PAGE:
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Catfished for crypto: Scammers steal Bitcoin from Tinder, Bumble users

Catfished for crypto: Scammers steal Bitcoin from Tinder, Bumble users
(Image credit: Bitcoin Tinder Bumble)

A recent report released by security firm Sophos states that scammers could swindle $14 million from victims lured into downloading fake cryptocurrency apps using Apple's Developer Enterprise program. What makes it even more interesting is the CryptoCons used fake profiles on dating apps like Tinder and Bumble to catfish their victims.

The Sophos report noted a prior scam on both Apple and Android devices with most victims coming from Asia. The latest scam, according to Sophos, is worldwide, with iPhone users losing large sums of money. 

"In our initial research, we discovered that the crooks behind these applications were targeting iOS users using Apple's ad hoc distribution method, through distribution operations known as 'Super Signature services.' As we expanded our search based on user-provided data and additional threat hunting, we also witnessed malicious apps tied to these scams on iOS leveraging configuration profiles that abuse Apple's Enterprise Signature distribution scheme to target victims. "

How are CryptoCons doing this? 

It was reported that a victim from the UK was scammed out of £63,000 which is roughly $87,000 after they fell in love with one of the CryptoCons. Other stories came out about hackers stealing large amounts of currency many times since this issue was first reported.

Many are wondering how this can happen? First scammers using fake profiles reach out via Tinder, Bumble, and sometimes Facebook and eventually move the often flirtatious conversations to private messaging applications.  Once trust is gained, the CryptoCon will mention investing in cryptocurrency, and then if the con is going well, will suggest one of the corrupted fraudulent apps. Once the victim starts depositing large sums of money, they find they cannot withdraw it, and the scammers tell them to invest more or pay a tax.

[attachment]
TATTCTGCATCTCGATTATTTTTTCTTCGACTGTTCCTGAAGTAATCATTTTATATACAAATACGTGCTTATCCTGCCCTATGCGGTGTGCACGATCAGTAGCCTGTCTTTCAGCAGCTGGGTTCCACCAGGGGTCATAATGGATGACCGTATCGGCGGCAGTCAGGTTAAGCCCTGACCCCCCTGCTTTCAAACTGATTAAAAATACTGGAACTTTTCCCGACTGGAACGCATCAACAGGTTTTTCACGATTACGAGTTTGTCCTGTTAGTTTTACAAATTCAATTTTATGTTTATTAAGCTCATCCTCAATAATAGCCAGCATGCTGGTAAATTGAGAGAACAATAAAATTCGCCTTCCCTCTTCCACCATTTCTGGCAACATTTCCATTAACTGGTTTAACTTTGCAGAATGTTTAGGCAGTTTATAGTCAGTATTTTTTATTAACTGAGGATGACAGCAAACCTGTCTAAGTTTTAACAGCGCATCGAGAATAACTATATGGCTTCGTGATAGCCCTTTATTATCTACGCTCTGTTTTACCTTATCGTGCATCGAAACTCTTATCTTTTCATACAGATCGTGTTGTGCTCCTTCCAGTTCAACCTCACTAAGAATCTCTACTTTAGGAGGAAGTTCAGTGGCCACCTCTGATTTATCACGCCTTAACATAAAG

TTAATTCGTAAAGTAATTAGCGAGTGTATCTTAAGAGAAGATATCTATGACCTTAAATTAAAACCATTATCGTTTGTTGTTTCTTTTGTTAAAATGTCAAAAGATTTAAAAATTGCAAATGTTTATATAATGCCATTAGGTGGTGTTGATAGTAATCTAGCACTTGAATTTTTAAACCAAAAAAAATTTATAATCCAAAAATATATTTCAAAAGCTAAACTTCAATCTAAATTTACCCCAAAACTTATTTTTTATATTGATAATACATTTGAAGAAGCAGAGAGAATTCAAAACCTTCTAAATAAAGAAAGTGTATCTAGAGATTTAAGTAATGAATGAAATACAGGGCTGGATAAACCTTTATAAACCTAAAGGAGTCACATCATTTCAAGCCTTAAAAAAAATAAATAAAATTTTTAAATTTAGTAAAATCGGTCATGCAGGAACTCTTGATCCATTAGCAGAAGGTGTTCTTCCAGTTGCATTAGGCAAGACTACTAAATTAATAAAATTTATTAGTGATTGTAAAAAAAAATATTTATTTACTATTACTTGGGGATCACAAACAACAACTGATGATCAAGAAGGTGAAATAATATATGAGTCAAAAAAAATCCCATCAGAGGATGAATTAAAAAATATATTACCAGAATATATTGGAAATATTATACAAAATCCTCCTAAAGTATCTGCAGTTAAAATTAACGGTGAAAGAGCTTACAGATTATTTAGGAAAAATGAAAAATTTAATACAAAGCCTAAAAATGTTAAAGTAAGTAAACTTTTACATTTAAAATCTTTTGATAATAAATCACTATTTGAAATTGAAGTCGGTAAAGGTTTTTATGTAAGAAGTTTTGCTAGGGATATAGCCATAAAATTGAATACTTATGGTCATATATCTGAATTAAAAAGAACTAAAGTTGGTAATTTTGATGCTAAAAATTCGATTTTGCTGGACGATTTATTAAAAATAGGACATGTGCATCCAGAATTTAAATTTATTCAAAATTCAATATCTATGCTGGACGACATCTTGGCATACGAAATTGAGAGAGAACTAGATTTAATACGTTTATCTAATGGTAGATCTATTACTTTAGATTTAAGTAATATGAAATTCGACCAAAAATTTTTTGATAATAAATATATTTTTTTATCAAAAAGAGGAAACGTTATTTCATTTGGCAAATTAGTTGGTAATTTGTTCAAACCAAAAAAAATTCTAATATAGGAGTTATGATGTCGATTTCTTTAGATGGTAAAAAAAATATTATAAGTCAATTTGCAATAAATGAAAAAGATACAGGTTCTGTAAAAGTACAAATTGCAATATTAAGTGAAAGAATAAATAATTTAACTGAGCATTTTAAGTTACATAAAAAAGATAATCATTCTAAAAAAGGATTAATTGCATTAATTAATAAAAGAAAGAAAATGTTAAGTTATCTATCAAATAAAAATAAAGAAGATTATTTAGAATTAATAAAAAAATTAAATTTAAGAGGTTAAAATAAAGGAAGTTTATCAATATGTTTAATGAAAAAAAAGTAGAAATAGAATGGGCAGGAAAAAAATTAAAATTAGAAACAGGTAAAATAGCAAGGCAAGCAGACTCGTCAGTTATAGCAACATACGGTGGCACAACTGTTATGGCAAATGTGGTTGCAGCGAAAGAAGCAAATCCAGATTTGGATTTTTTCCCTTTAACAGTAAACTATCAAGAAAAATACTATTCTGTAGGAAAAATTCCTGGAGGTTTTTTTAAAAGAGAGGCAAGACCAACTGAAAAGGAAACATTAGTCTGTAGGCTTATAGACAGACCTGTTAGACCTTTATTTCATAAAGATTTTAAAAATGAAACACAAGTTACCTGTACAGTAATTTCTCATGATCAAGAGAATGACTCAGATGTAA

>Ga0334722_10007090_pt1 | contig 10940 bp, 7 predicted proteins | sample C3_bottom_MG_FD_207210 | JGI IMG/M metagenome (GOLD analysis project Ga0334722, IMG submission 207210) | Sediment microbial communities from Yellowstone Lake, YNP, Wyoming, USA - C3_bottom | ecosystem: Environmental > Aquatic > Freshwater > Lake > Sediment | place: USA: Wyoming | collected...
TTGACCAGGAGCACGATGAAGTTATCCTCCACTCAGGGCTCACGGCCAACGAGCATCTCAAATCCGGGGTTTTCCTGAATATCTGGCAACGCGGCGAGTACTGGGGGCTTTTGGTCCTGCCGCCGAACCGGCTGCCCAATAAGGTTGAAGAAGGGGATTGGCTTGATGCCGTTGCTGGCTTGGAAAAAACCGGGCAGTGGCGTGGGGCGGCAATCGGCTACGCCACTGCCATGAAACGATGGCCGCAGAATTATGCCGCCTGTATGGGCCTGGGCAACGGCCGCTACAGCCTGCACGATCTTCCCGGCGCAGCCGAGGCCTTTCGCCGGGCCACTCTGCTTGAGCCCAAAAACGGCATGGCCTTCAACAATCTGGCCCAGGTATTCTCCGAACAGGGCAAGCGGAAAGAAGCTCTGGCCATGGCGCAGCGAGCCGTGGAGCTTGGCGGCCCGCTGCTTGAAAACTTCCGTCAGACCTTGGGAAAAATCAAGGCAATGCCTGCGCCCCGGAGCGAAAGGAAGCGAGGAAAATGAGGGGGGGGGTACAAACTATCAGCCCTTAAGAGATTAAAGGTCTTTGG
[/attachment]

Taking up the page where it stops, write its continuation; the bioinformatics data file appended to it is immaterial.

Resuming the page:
The scammers have been using Apple's Enterprise Program, which allows the CryptoCons to circumvent the app store review process and distribute the phony applications. 

Sophos wrote in its report, "We have also observed crooks abusing the Apple Enterprise Signature to manage victims' devices remotely. Apple's Enterprise Signature program can be used to distribute apps without Apple App Store reviews, using an Enterprise Signature profile and a certificate. Apps signed with Enterprise certificates should be distributed within the organization for employees or application testers, and should not be used for distributing apps to consumers."

The report also states that the Bitcoin address is associated with this con has received more than $139 million dollars, and that there are likely more addresses involved in this scam. Sophos says that most of the victims are iPhone users who have been tricked into downloading fraudulent mobile device management profiles from fake websites then allowed the iPhone user's phone to be used as a "managed" device by CryptoCons. 

Via iMore

Mark has spent 20 years headlining comedy shows around the country and made appearances on ABC, MTV, Comedy Central, Howard Stern, Food Network, and Sirius XM Radio. He has written about every topic imaginable, from dating, family, politics, social issues, and tech. He wrote his first tech articles for the now-defunct Dads On Tech 10 years ago, and his passion for combining humor and tech has grown under the tutelage of the Laptop Mag team. His penchant for tearing things down and rebuilding them did not make Mark popular at home, however, when he got his hands on the legendary Commodore 64, his passion for all things tech deepened. These days, when he is not filming, editing footage, tinkering with cameras and laptops, or on stage, he can be found at his desk snacking, writing about everything tech, new jokes, or scripts he dreams of filming.